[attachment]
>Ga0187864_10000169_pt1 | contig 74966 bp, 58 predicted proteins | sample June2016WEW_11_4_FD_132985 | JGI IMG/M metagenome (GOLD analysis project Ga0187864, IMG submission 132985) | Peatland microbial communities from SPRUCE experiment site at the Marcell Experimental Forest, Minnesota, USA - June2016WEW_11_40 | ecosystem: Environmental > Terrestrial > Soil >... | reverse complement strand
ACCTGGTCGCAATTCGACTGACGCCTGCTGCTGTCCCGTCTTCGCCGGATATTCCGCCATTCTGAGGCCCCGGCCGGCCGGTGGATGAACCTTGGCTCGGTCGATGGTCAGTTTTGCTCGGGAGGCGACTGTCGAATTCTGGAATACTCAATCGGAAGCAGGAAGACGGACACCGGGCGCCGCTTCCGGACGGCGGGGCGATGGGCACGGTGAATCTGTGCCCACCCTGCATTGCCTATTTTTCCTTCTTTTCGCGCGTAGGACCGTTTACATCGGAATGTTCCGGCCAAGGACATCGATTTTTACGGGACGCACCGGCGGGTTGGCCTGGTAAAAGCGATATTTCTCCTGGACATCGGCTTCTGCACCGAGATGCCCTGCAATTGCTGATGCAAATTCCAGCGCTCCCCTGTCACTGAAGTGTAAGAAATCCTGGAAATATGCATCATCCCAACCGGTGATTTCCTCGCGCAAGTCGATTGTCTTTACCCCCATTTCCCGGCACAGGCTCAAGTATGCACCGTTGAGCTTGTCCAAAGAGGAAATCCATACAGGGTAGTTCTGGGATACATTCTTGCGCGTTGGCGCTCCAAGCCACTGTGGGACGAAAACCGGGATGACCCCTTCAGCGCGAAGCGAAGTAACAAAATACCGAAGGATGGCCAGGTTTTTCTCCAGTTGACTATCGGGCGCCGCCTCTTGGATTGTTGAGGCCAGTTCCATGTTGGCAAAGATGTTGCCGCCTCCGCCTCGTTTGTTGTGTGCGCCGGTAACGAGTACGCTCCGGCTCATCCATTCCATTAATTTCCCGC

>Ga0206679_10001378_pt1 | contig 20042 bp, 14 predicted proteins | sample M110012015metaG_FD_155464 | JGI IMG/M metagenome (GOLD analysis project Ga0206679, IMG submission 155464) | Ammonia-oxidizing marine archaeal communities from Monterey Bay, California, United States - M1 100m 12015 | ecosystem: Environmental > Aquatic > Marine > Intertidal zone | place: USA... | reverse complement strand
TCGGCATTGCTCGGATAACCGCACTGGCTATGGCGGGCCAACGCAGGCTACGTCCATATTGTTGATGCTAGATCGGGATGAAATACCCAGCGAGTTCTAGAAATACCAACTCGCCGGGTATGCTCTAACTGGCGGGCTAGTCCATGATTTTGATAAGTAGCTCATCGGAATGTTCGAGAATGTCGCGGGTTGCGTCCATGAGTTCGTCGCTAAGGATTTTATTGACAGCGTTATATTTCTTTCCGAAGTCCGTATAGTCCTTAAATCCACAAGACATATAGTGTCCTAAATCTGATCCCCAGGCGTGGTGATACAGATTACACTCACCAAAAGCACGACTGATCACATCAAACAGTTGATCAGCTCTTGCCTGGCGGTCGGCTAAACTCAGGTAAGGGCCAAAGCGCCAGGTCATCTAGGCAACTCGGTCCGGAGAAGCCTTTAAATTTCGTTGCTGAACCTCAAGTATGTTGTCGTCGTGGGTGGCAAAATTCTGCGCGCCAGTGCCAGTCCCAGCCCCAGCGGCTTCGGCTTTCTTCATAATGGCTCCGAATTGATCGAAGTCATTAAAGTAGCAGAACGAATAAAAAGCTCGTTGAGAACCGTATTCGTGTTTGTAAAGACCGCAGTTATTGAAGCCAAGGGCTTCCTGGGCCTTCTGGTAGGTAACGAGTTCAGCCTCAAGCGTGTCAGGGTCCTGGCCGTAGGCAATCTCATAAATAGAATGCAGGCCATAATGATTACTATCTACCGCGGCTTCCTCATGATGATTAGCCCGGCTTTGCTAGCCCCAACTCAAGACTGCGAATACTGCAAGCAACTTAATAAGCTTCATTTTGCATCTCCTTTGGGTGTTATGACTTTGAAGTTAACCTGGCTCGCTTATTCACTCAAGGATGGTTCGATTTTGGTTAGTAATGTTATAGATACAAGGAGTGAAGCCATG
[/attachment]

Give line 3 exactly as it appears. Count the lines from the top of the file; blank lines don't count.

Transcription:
>Ga0206679_10001378_pt1 | contig 20042 bp, 14 predicted proteins | sample M110012015metaG_FD_155464 | JGI IMG/M metagenome (GOLD analysis project Ga0206679, IMG submission 155464) | Ammonia-oxidizing marine archaeal communities from Monterey Bay, California, United States - M1 100m 12015 | ecosystem: Environmental > Aquatic > Marine > Intertidal zone | place: USA... | reverse complement strand